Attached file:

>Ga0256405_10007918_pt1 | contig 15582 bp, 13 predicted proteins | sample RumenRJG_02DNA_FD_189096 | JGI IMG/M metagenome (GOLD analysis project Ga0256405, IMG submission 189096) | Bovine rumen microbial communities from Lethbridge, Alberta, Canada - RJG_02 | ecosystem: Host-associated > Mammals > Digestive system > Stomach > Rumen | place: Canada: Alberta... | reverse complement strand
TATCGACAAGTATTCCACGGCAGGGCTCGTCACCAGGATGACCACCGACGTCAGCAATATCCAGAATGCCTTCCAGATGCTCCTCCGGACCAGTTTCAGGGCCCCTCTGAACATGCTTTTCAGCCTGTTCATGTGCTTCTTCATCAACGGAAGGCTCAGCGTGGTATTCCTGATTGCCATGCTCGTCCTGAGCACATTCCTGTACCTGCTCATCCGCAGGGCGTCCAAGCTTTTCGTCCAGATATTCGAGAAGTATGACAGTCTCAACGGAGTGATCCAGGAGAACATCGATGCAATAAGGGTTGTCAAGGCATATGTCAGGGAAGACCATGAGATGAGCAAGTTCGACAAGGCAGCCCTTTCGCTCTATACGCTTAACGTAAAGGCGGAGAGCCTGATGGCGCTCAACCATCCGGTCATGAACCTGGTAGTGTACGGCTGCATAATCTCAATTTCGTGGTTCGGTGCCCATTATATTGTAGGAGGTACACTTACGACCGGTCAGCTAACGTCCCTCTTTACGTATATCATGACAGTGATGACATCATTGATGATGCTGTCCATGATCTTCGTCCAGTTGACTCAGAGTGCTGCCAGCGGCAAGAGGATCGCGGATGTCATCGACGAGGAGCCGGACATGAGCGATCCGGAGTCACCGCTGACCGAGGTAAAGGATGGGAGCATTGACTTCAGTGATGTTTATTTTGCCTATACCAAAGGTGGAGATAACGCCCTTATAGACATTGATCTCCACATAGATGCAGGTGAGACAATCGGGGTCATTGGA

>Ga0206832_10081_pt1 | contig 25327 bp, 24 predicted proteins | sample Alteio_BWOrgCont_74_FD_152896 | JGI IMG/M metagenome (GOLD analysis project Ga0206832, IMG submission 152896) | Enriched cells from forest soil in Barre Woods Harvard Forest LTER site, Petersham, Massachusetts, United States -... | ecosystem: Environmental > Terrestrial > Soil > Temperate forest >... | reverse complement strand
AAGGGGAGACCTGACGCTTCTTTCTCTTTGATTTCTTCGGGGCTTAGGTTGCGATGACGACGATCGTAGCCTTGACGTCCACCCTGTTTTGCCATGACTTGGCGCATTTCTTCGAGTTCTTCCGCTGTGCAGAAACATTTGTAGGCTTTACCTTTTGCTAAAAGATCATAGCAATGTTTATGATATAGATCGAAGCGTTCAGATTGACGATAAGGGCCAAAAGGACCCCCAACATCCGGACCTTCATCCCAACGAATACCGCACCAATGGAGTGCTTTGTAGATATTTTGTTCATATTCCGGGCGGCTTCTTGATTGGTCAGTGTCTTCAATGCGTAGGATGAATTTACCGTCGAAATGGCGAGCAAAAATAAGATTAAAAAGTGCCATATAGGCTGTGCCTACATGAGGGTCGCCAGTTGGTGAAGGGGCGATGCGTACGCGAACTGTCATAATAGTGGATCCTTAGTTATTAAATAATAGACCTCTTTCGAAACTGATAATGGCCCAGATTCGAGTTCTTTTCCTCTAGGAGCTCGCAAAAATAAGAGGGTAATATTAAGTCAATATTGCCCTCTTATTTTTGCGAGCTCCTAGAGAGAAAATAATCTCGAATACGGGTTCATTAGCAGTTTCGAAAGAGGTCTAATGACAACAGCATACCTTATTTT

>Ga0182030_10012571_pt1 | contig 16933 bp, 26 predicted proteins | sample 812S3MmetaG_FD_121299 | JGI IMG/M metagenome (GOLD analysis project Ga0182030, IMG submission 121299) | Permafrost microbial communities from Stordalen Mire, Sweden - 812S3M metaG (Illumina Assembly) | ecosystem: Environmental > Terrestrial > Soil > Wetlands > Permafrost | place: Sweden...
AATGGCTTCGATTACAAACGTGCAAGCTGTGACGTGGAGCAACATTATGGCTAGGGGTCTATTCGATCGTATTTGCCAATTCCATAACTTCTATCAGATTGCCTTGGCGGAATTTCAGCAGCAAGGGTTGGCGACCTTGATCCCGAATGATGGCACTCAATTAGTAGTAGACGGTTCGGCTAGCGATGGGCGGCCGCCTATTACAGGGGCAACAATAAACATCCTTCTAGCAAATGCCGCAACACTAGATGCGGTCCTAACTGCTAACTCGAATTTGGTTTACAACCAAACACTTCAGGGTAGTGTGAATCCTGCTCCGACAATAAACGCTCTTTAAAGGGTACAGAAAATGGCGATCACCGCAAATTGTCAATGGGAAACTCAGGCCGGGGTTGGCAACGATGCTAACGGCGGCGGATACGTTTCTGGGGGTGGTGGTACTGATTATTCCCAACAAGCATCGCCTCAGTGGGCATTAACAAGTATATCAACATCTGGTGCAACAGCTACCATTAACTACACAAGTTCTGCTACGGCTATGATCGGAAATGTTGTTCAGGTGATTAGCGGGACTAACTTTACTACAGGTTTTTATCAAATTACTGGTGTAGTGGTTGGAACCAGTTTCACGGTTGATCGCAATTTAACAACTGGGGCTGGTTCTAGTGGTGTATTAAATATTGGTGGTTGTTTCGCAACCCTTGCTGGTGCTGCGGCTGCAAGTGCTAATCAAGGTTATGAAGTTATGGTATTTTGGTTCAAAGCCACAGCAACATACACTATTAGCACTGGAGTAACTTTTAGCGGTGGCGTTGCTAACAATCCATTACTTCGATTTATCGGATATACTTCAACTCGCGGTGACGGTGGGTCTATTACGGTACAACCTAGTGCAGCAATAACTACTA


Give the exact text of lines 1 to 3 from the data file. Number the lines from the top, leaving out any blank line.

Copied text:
>Ga0256405_10007918_pt1 | contig 15582 bp, 13 predicted proteins | sample RumenRJG_02DNA_FD_189096 | JGI IMG/M metagenome (GOLD analysis project Ga0256405, IMG submission 189096) | Bovine rumen microbial communities from Lethbridge, Alberta, Canada - RJG_02 | ecosystem: Host-associated > Mammals > Digestive system > Stomach > Rumen | place: Canada: Alberta... | reverse complement strand
TATCGACAAGTATTCCACGGCAGGGCTCGTCACCAGGATGACCACCGACGTCAGCAATATCCAGAATGCCTTCCAGATGCTCCTCCGGACCAGTTTCAGGGCCCCTCTGAACATGCTTTTCAGCCTGTTCATGTGCTTCTTCATCAACGGAAGGCTCAGCGTGGTATTCCTGATTGCCATGCTCGTCCTGAGCACATTCCTGTACCTGCTCATCCGCAGGGCGTCCAAGCTTTTCGTCCAGATATTCGAGAAGTATGACAGTCTCAACGGAGTGATCCAGGAGAACATCGATGCAATAAGGGTTGTCAAGGCATATGTCAGGGAAGACCATGAGATGAGCAAGTTCGACAAGGCAGCCCTTTCGCTCTATACGCTTAACGTAAAGGCGGAGAGCCTGATGGCGCTCAACCATCCGGTCATGAACCTGGTAGTGTACGGCTGCATAATCTCAATTTCGTGGTTCGGTGCCCATTATATTGTAGGAGGTACACTTACGACCGGTCAGCTAACGTCCCTCTTTACGTATATCATGACAGTGATGACATCATTGATGATGCTGTCCATGATCTTCGTCCAGTTGACTCAGAGTGCTGCCAGCGGCAAGAGGATCGCGGATGTCATCGACGAGGAGCCGGACATGAGCGATCCGGAGTCACCGCTGACCGAGGTAAAGGATGGGAGCATTGACTTCAGTGATGTTTATTTTGCCTATACCAAAGGTGGAGATAACGCCCTTATAGACATTGATCTCCACATAGATGCAGGTGAGACAATCGGGGTCATTGGA

>Ga0206832_10081_pt1 | contig 25327 bp, 24 predicted proteins | sample Alteio_BWOrgCont_74_FD_152896 | JGI IMG/M metagenome (GOLD analysis project Ga0206832, IMG submission 152896) | Enriched cells from forest soil in Barre Woods Harvard Forest LTER site, Petersham, Massachusetts, United States -... | ecosystem: Environmental > Terrestrial > Soil > Temperate forest >... | reverse complement strand